ROCKVILLE – While some fear the negative health effects associated with pesticides, others say the science does not back up the claim.
The debate over synthetic pesticides has come to Montgomery County with County Council President George Leventhal’s proposed ban on “non-essential” pesticides except for use on some weeds, invasive species, agriculture, gardens and golf courses.
It would also require posting notices upon spraying pesticides, an education plan and an Integrated Pest Management plan (IPM).
Leventhal backed the bill because of research in peer-reviewed journals showing links between children’s exposure to pesticides and pediatric cancers, decreased cognitive functions and behavioral problems, in addition to risks for adults and pets. Leventhal also cited sources from the National Institutes of Health and American Academy of Pediatrics.
In order to accommodate all those who want to speak, Leventhal and Transportation, Infrastructure, Energy and Environment (T&E) committee chair Roger Berliner added a public hearing on Feb. 12 on top of the Jan. 15 hearing.
“We want Montgomery County to be the safest, cleanest, healthiest county in the United States of America and we’re taking this on even though we understand that it is a new concept for a lot of people. We’re going to take our time with it. We’re not in a rush with it, but I do anticipate a very far-reaching piece of legislation during this calendar year,” Leventhal (D-At large) said.
But some researchers and those in the industry said the government already regulates pesticides to make sure they are safe enough. The Environmental Protection Agency requires over 100 different studies and tests to ensure a “reasonable certainty of no harm” with use of pesticides.
“There is a lot of infrastructure behind their safe use and availability,” said Karen Reardon, vice president of public affairs for the trade association Responsible Industry for a Sound Environment. “The products are highly regulated and would not be available in the marketplace as tools for professionals or consumers if they weren’t safe.”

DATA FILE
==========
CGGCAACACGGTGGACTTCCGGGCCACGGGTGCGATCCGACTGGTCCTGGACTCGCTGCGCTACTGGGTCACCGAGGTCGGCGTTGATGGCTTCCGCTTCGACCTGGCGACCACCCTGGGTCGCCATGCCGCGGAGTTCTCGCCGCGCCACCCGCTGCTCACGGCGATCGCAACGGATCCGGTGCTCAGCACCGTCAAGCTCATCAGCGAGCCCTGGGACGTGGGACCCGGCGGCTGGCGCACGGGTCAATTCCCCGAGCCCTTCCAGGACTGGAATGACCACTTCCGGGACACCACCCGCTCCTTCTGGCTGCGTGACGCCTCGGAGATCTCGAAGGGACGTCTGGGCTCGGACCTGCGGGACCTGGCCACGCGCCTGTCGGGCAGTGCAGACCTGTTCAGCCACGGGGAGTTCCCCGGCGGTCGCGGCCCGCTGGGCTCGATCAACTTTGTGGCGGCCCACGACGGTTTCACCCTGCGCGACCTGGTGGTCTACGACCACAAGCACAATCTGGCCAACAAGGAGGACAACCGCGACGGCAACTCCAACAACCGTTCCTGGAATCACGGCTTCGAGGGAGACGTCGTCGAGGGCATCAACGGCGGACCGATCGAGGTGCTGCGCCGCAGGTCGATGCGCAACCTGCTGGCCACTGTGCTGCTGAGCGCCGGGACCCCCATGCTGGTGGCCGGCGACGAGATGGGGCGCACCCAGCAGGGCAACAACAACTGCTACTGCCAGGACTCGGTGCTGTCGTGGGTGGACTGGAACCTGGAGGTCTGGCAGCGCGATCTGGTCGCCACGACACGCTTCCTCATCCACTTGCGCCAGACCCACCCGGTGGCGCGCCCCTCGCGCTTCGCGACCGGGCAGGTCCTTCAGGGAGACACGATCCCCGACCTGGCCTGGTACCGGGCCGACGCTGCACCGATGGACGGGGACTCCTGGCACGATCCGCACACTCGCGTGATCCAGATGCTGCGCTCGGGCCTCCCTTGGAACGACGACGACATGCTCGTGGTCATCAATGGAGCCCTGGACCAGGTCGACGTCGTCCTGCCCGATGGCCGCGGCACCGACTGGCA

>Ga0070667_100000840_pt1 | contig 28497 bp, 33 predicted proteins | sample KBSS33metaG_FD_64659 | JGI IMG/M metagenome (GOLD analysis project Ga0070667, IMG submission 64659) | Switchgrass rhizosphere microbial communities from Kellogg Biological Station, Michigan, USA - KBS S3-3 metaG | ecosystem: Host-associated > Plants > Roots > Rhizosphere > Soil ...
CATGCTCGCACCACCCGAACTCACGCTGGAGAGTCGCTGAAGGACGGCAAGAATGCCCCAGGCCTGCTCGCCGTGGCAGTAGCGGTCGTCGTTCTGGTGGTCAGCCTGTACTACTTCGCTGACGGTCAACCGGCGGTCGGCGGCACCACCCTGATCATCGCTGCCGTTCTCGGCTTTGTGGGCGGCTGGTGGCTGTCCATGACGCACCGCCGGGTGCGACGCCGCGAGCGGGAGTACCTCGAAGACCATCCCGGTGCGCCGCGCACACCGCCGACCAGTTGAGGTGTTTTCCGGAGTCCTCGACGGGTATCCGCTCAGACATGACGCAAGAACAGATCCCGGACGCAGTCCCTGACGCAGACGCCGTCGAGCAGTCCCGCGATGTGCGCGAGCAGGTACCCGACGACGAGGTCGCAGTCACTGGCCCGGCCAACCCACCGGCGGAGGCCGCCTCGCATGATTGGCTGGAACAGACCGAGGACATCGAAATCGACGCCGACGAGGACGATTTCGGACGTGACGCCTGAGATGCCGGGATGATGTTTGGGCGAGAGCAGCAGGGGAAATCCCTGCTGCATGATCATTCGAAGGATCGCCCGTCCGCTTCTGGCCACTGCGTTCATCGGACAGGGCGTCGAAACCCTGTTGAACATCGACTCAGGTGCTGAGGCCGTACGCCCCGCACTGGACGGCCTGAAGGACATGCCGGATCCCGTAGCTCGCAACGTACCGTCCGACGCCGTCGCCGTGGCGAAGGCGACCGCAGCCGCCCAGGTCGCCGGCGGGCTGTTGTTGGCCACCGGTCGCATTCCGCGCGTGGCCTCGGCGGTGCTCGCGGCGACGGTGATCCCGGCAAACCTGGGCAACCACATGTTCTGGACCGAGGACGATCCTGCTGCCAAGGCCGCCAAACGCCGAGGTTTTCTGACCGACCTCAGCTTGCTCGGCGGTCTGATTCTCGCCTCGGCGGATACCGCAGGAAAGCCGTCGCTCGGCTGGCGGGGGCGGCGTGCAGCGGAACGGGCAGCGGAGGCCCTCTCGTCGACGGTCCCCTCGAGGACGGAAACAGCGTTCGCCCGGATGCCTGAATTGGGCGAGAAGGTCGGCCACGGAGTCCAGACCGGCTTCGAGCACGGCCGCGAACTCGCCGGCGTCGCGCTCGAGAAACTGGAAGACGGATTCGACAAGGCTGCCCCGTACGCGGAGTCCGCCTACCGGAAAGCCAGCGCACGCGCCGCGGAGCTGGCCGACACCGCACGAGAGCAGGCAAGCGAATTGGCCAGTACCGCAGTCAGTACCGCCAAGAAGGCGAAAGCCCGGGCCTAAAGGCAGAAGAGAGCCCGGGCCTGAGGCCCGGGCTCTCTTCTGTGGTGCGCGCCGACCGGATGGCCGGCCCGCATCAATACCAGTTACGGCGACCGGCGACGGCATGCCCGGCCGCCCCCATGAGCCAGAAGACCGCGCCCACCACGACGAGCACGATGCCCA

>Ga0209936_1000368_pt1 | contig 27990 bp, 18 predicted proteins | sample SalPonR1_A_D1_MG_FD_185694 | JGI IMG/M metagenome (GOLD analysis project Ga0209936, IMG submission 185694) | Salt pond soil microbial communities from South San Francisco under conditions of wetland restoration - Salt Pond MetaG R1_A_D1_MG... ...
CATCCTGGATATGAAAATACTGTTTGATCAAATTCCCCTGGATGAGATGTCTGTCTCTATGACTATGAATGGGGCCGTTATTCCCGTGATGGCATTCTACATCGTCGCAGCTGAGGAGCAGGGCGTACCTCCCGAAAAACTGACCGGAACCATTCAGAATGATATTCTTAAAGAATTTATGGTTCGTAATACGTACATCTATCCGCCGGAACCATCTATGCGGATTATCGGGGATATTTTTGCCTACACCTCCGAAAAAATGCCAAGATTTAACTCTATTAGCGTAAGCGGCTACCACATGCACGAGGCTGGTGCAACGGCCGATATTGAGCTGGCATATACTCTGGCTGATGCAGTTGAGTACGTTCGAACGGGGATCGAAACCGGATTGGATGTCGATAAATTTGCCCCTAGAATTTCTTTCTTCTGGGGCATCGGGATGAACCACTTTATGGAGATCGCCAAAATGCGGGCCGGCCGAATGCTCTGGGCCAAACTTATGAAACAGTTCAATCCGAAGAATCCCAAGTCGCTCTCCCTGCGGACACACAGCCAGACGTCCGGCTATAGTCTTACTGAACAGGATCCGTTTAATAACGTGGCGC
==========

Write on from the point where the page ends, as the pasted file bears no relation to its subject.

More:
Leventhal disagrees. In a memo he wrote to the council when he introduced the bill, he said the EPA’s vetting is not foolproof.
“The Government Accountability Office (GAO) has found that many pesticides are currently being approved for consumer use by the EPA without receipt and review of data that the manufacturer is required to provide on the safety of chemicals,” he wrote. “As an educated populace, we like to think that we have a high bar for pesticide safety in this country, but sadly, when a pesticide has been approved by the EPA, it connotes little about its safety.”
The bill’s list of restricted, or non-essential, pesticides is based on EPA’s classifications of carcinogenic to humans, likely carcinogenic to humans and restricted use as well as the more than 100 pesticides listed as Class 9 in Ontario’s law and a category 1 endocrine disruptor by the European Commission.
On the other hand, studies that show correlations between exposure and negative health effects do not always take into account the causes of a disease, said Stuart Cohen, president of the firm Environmental and Turf Services.